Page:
Edward Walczak

Ed Walczak (COL ’14) hit the ground running on his research career as soon as he began attending Georgetown. As part of the Howard Hughes Medical Institute, Ed started working in an immunology lab during his freshman year. However, he found his passion during his sophomore spring semester, when he began working in the Lombardi Comprehensive Cancer Center for Dr. Richard Schlegal’s lab, which is recognized worldwide as the developer of the HPV vaccine.

Ed currently works in the study of conditionally programming cells with the goal of streamlining the cancer treatment process through creating personalized medicine. The lab recently published their research in the New England Journal of Medicine, explaining the process of taking cells from an individual cancer patient, growing them continuously in the lab, and determining which chemical treatment combination works best for that patient. The labor-intensive process of working with Conditional Reprogrammed Cells (CRCs) is still in the early-stages of development.

As the only student researcher in the lab, Ed devotes a large amount of his time to research. He is a senior double majoring in Biology of Global Health and Economics and currently takes three classes. Additionally, he is enrolled in a research tutorial, which allows students to receive class credit for research during the semester. He plans to work in the National Institute of Health intramural research training program next year, before he attends a joint MD/PhD program. Ed advises any students interested in research to start early and find a project that really interests them, just as he has done with Dr. Schlegal’s lab.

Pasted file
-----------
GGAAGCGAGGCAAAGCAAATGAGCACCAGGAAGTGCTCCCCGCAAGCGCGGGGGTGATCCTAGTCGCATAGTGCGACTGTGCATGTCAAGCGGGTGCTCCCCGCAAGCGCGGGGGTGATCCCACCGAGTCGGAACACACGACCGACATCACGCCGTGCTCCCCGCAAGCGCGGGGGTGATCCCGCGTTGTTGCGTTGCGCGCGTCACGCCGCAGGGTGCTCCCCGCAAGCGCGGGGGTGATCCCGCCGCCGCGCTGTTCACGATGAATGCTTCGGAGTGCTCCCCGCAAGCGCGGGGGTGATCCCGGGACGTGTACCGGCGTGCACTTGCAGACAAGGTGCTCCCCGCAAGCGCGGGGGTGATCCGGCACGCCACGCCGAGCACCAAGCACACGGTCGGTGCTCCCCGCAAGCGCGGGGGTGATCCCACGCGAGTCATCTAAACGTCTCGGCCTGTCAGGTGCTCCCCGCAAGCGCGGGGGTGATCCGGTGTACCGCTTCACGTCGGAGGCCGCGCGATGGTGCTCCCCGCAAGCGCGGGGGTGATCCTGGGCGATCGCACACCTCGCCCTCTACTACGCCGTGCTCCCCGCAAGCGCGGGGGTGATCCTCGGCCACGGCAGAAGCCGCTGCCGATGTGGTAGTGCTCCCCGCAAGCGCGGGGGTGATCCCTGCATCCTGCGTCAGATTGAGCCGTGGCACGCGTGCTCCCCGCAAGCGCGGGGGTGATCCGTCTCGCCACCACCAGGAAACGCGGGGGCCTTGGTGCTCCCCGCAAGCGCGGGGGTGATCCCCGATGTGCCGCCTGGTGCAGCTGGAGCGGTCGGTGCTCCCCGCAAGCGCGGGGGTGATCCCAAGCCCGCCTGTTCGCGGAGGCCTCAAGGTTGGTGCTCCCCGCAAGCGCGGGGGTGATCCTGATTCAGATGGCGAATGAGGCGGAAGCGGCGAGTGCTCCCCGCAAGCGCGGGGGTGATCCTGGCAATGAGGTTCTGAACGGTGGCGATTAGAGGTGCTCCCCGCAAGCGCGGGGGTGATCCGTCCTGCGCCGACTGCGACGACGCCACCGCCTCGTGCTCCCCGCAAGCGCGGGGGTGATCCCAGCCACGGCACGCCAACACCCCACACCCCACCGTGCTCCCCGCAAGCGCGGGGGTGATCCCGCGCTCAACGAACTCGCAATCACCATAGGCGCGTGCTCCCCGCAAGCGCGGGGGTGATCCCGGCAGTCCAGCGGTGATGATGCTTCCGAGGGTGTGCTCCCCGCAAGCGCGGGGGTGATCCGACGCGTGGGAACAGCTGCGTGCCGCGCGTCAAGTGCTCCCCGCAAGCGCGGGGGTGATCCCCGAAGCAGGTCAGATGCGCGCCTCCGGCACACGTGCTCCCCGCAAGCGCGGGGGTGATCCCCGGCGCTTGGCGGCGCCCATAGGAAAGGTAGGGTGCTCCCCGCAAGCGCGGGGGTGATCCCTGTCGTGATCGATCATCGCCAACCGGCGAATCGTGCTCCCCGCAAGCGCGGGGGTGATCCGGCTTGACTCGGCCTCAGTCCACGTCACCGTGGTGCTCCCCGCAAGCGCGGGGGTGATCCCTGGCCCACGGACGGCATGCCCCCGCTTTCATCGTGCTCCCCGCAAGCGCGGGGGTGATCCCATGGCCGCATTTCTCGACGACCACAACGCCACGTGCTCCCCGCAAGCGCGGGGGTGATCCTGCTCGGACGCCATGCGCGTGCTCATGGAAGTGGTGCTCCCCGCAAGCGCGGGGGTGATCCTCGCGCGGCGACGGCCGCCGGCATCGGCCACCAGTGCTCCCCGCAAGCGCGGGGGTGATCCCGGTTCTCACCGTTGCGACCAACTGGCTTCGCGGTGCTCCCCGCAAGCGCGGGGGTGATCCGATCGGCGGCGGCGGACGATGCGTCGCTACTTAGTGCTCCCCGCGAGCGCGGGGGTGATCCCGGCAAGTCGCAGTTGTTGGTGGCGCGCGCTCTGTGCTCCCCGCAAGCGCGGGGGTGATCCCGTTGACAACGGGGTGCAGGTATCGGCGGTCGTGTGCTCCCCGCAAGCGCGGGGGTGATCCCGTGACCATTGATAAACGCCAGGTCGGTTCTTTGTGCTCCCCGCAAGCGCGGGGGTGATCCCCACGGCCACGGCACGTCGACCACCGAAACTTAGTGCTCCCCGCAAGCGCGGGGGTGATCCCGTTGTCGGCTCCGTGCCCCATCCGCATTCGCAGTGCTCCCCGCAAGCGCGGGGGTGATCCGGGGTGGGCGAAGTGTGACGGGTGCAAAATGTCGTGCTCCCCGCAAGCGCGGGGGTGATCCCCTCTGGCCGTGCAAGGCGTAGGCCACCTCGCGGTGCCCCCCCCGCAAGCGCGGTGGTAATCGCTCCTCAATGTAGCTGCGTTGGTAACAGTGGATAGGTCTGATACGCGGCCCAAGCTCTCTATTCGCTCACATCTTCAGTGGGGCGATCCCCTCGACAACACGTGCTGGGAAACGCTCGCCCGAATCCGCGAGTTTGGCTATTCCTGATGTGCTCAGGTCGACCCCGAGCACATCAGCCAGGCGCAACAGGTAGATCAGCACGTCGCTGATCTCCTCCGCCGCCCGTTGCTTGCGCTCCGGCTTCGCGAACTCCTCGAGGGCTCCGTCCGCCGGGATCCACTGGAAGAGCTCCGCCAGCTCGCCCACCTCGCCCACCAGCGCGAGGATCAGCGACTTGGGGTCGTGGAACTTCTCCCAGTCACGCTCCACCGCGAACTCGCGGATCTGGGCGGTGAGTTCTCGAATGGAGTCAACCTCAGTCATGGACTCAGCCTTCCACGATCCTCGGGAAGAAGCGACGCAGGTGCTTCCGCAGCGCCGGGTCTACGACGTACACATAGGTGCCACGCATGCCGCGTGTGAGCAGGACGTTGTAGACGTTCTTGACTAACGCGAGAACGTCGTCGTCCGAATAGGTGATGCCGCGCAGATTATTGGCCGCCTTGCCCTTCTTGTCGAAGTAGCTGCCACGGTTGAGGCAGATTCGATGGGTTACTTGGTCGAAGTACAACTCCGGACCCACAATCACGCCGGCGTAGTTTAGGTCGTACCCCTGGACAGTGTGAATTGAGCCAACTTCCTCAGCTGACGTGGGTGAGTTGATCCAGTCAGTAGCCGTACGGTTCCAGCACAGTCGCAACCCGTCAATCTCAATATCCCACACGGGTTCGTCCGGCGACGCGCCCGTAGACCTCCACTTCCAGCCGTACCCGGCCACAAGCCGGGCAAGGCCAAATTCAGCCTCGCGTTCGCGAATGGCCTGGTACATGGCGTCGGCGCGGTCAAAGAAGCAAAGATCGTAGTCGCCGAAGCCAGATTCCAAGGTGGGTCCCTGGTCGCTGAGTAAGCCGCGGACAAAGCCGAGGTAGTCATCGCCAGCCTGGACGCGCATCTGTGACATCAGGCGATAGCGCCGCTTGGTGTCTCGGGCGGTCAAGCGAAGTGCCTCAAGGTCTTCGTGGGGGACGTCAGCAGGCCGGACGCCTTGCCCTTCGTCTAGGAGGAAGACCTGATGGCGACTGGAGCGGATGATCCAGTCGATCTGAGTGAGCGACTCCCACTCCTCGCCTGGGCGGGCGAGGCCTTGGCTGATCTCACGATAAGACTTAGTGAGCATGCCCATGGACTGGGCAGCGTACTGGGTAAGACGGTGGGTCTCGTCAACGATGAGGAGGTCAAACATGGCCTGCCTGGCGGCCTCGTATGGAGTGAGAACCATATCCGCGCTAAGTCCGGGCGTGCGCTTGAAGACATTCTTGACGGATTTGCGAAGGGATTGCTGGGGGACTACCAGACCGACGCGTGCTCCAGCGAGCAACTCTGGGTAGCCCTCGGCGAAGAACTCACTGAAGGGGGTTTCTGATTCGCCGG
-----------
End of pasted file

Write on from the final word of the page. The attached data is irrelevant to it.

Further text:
“I love doing research,” said Ed. “I get a kick out of it. It’s something that I want to base my career on.”

He also highly recommends applying to the Howard Hughes Institute or a similar program, as it greatly helped him with career advice and provided the structure of getting on track to do research. He believes that you should only do research if you are truly interested in your project. He stressed that failure is an integral part of the process, so that you must be really attached to your project to bear the disappointments and continue on the track.

“You need to be comfortable advocating for yourself when things don’t work,” said Ed. “Mistakes and failures in experiments can be the single most important thing you ever do. Don’t be afraid to fall flat on your face because that’s how you will learn.”

To learn more about the Howard Hughes Medical Institute, please visit: www.hhmi.org

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